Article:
Beyond e-mail: Alberta Cancer Board engineers an overhaul

It was a huge decision when the Alberta Cancer Board (ACB) decided to implement Microsoft Corp.’s Office System 2003 as a way to improve communication and collaboration across its multiple locations in Edmonton.

Not only was there a need to update the desktop computers being utilized by several hundred employees at the ACB, which coordinates cancer research, prevention and treatment, but deploying the entire Office suite among nine Regional Health Authorities, two cancer treatment facilities, four associate cancer centres and 11 community cancer centres would also signify a major overhaul to the way the ACB’s doctors and researchers communicated with each other.

It would also mean the Cancer Board and the public sector would be leading the IT industry in adopting Microsoft’s emerging technologies.

In the past, employees communicated and exchanged information via e-mail, which made it difficult to collate information and follow-up on documentation with more than one individual, said Holger Hanke, director of information systems with the ACB.

“If you e-mailed 12 different people, you would get 12 different responses,” he explained, making it tedious, and difficult to track everyday processes.

Knowing that these communication issues were an increasing source of concern, Compugen Inc., an IT consulting company that has worked with the ACB on other IT projects, approached the Cancer Board to see if it wanted to be an early adopter of Office System 2003. Compugen has close ties to Microsoft and was asked by the software giant to find candidates to adopt the Office system.

“The benefits of Office is that it’s a system that everyone is used to using and it has core functionality requirement in a core collaboration solution,” said Edmonton-based Marty Grosh, director of enterprise services at Compugen.

Grosh explained that the use of Windows SharePoint Team Services — a product that allows users to create Web sites to share and collaborate information over the Internet or the company’s network — would be a good fit at the Cancer Board.

Adopting the latest version of Microsoft Office was a move that Hanke said caught the ACB a little off-guard, and forced them to make a difficult decision about being an industry leader with emerging technologies.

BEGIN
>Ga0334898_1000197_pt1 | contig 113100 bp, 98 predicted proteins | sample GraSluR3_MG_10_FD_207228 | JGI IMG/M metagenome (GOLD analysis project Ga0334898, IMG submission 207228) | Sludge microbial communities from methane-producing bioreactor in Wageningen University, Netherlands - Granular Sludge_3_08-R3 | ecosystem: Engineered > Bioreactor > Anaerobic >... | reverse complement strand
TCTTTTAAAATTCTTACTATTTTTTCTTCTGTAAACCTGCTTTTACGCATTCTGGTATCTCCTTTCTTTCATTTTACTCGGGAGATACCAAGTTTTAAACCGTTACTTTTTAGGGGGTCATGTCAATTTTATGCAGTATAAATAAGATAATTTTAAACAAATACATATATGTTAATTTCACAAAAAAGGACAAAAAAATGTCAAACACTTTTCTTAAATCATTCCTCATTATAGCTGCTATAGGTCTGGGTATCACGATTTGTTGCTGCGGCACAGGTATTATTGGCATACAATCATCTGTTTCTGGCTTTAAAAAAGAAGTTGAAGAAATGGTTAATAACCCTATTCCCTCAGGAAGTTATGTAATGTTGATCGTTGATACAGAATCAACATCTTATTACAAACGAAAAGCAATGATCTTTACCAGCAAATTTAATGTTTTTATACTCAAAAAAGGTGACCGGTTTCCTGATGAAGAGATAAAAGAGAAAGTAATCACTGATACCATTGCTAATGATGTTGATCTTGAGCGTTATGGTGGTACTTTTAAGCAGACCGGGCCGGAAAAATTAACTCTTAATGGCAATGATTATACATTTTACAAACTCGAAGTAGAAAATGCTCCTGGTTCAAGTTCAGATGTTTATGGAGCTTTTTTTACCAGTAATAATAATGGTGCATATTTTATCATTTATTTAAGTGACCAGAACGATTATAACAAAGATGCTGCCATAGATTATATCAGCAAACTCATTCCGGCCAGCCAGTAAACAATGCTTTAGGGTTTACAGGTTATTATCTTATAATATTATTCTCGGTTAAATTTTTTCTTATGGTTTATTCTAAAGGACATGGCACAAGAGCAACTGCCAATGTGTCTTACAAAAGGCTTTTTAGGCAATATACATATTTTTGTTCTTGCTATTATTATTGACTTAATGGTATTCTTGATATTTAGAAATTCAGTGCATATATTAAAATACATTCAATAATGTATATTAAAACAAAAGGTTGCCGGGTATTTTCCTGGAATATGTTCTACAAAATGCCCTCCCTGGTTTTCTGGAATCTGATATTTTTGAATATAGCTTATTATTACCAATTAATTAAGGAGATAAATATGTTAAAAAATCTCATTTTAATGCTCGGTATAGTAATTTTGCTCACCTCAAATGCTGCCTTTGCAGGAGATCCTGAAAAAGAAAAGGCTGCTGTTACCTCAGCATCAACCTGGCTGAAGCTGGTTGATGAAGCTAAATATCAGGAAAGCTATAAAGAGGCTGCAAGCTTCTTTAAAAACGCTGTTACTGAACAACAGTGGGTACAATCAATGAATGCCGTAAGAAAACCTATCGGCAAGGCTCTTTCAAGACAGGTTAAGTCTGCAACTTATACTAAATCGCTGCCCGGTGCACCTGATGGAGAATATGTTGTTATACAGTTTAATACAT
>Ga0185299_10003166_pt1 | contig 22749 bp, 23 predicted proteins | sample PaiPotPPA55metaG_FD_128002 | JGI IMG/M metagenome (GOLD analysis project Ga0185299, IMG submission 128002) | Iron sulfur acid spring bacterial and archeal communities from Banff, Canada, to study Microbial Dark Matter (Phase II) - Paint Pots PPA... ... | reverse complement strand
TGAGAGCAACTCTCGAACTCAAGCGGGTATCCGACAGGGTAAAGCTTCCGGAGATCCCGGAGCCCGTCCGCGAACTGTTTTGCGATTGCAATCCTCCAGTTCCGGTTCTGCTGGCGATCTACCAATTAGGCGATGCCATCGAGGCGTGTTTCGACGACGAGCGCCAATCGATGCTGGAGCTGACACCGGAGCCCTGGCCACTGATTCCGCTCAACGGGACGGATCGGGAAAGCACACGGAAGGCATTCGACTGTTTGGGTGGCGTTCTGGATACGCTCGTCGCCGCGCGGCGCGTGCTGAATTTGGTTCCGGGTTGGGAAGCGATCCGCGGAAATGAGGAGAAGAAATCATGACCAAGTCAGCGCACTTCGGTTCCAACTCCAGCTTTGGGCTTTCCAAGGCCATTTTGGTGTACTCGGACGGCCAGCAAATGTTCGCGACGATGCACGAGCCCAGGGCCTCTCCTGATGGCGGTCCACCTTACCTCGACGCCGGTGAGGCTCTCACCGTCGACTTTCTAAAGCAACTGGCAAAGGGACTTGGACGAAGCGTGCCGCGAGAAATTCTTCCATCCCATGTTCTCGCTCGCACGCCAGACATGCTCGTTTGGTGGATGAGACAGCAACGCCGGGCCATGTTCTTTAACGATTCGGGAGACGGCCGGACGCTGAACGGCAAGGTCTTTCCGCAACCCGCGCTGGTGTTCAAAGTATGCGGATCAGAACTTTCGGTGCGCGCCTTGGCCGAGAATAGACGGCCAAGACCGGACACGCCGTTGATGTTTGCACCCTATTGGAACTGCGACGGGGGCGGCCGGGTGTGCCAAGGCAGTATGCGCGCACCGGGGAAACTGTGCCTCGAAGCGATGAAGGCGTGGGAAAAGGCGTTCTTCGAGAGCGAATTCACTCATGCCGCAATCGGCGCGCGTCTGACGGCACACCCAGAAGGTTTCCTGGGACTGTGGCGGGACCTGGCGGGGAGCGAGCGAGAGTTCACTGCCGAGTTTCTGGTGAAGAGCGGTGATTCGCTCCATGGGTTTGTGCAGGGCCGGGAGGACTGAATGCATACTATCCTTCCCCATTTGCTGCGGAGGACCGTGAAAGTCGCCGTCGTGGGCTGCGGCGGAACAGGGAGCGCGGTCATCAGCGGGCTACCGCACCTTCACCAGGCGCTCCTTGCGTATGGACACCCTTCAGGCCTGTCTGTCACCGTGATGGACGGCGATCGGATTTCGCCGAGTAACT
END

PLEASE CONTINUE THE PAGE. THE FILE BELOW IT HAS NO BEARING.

“It doesn’t typically occur in the public sector,” Hanke said. “Usually the public sector is a lot more conservative in its approach and it was a fairly big risk for us to really move forward on technology so quickly that was just new.”

In a matter of weeks, what Hanke called a quick turnover time, the deployment of the Office system was in the works.

The fact that the Alberta Cancer Board was already using Microsoft products before deciding to deploy Office 2003, made it an ideal candidate for the Office suite, said senior software analyst Warren Shiau at IDC Canada Ltd. in Toronto.

“SharePoint helped to enable the collaboration but Office 2003 was part of enabling the different researchers to work together,” he said.

Many medical research environments and hospitals are still paper-based, but when they use computers, Microsoft is usually in place, Shiau explained. So, if a company can experience little disruption to daily processes and have additional functionality, such as SharePoint, “it can really make a difference in how work is done,” he said.

While the base functionality of Office remained the same, the addition of SharePoint required some extra training for the Cancer Board’s employees.

Right now about 25 per cent of the employees have been trained on SharePoint, and Hanke estimated that the entire contingent of researchers and doctors would be trained by the end of March.

Now, the ability to have centrally located documents and the ability to share those documents with the entire organization with multiple sites, have made operations run more smoothly, Hanke said.

Versioning control, the ability to control the versions of documents that exist to avoid having multiple versions of documents, is something that has been useful to the ACB, Compugen’s Grosh said.

“It’s a Web-based client and there isn’t a lot of training on how to use versioning because it’s very intuitive — that is one of the added benefits that the Cancer Board was able to use,” he said.

It also allowed for minimal impact on the operations of the ACB. Grosh said the entire turnover took about six weeks.

Once all the desktop computers are in place, the Alberta Cancer Board might bend in the direction of real-time communications and messenging. Hanke said the ACB plans on learning and using the Office 2003 suite for awhile before making any new changes.

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